God, Help Us!— Fight our Enemies

Ezra 4

If you’ve brought a copy of the Bible with you, you can find Ezra chapter 4. I should probably just say something as we get going. I don’t assume everybody brings a copy of the Bible with them, (In fact, a lot of you don’t because you’re using your devices, and we do put the scripture up on the screens) but we do reverence this book at Saylorville Church. I say that because we don’t shy away from any passage in the book. We take the Bible very, very seriously.

The Apostle Paul told us in the New Testament that all scripture is profitable. What that really means is ALL scripture is profitable, so we don’t have to run away from anything. I need to throw that little encouragement, or caveat, as we get into this message today, God help us fight our enemies. That said, Ezra, chapter four. So if you make your way there, that’d be great.

So just last week was a very moving morning. In all three of our services, the steps were filled with people kneeling and confessing and returning to God. Remember in Zechariah God says “Return to me and I will return to you.” By droves, many of you did both publicly and many of you did privately. It was a beautiful thing!

If you did so, it’s all good now. Right? You know better. If I’ve learned anything in my walk with God, it is this. Whenever I take a stand for God, Satan will take his stand against me. As you’ve heard me say many times where there’s a door, there’s a demon. Where there’s opportunity, there’s opposition.

When we left off in our study of Ezra, If you’ll recall, great things were happening! The first returnees arrived under Zerubbabel. At the very end of chapter three, they put up the altar, they laid the foundation of the temple, and there’s this explosion of praise and clapping and praising the Lord! Most of the young people couldn’t believe it. The temple was going to get built! But all the old codgers were complaining and crying because it wasn’t going to be as grandiose as the last time. Remember that? That’s the last slice of the last chapter.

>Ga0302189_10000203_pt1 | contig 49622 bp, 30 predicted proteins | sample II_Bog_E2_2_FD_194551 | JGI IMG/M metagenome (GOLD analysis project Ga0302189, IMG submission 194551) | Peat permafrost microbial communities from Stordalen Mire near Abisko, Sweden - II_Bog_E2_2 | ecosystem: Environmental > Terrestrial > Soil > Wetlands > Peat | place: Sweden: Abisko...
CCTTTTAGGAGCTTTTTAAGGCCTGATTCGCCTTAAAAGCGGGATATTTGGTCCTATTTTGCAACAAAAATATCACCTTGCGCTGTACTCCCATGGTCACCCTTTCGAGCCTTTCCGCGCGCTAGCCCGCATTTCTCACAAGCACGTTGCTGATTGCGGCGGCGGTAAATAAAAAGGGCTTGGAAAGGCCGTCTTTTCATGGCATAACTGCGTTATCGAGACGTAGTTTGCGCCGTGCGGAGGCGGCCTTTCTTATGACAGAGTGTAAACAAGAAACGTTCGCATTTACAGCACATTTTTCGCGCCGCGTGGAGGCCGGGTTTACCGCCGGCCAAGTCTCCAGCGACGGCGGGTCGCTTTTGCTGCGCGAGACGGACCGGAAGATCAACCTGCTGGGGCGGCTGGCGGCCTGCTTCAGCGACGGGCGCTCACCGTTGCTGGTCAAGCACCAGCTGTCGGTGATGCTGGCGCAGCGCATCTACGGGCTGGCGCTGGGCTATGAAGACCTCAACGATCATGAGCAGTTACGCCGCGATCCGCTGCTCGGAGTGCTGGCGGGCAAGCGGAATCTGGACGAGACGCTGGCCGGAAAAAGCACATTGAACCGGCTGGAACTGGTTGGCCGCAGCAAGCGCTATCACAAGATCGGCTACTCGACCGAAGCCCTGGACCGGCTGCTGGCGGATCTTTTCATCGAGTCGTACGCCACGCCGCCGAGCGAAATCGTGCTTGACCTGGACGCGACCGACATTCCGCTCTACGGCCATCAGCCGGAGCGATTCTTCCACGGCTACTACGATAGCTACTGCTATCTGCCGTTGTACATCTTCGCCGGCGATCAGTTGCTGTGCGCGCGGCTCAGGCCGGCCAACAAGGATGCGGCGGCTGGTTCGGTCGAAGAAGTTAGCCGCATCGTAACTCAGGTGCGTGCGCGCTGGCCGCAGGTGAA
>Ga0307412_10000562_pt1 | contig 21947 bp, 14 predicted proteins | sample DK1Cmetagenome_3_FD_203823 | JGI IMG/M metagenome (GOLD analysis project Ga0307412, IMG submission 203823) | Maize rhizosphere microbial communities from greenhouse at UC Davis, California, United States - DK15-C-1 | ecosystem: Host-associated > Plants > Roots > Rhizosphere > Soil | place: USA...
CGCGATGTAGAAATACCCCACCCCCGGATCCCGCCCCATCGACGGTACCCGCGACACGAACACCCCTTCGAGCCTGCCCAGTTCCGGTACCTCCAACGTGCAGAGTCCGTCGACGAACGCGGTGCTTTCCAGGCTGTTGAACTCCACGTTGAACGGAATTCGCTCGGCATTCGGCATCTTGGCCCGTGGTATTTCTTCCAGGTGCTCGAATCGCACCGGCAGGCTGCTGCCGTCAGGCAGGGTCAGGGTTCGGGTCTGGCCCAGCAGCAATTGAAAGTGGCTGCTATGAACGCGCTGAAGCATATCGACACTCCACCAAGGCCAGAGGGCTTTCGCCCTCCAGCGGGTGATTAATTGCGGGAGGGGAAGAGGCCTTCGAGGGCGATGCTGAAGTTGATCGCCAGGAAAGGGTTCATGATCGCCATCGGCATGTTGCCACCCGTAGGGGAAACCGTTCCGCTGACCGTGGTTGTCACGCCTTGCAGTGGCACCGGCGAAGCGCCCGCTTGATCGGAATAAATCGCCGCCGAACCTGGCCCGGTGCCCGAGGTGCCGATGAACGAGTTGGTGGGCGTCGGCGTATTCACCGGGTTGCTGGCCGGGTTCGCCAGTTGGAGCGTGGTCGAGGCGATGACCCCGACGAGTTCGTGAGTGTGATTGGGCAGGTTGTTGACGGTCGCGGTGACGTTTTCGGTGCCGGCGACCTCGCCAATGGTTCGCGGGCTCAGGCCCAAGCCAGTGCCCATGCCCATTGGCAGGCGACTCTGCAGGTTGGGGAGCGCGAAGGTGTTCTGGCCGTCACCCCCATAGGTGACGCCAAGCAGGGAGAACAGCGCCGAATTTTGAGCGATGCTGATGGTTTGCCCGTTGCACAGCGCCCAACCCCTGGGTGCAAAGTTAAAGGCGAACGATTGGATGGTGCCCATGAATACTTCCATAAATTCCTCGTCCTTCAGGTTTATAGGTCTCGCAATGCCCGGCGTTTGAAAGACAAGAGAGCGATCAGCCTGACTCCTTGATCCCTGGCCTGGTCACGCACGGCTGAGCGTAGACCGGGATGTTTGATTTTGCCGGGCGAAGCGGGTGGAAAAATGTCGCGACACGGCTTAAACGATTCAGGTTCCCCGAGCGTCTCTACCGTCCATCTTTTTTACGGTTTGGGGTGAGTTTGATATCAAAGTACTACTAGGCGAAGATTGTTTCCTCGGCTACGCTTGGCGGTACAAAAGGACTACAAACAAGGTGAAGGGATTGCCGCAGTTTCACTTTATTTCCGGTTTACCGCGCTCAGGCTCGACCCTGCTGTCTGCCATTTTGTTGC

Ezra 3:13, “…the sound was heard far away.”

… far enough, by the way, that the ears of the enemy perked up and soon enough they showed up on the scene. Mark this down. Opposition will rise up at the exact time you stand up for God.

So with that in mind, Ezra, chapter four, just the first five verses for now.

Ezra 4:1-5, “Now when the adversaries (that means enemies of Judah and Benjamin) of Judah and Benjamin heard that the returned exiles were building a temple to the LORD, the God of Israel, they approached Zerubbabel and the heads of fathers’ houses and said to them, “Let us build with you, for we worship your God as you do, and we have been sacrificing to him ever since the days of Esarhaddon king of Assyria who brought us here.” But Zerubbabel…

(by the way, that tells you about who these individuals actually were. But anyway, we’ll get back to that too.)

Jeshua, and the rest of the heads of the fathers’ houses in Israel said to them, “You have nothing to do with us in building a house to our God; but we alone will build to the LORD, the God of Israel, as King Cyrus the king of Persia has commanded us.” Then… (This is their response) the people of the land discouraged the people of Judah and made them afraid to build and bribed counselors (or advisors) against them to frustrate their purpose, all the days of Cyrus king of Persia, even until the reign of Darius king of Persia.”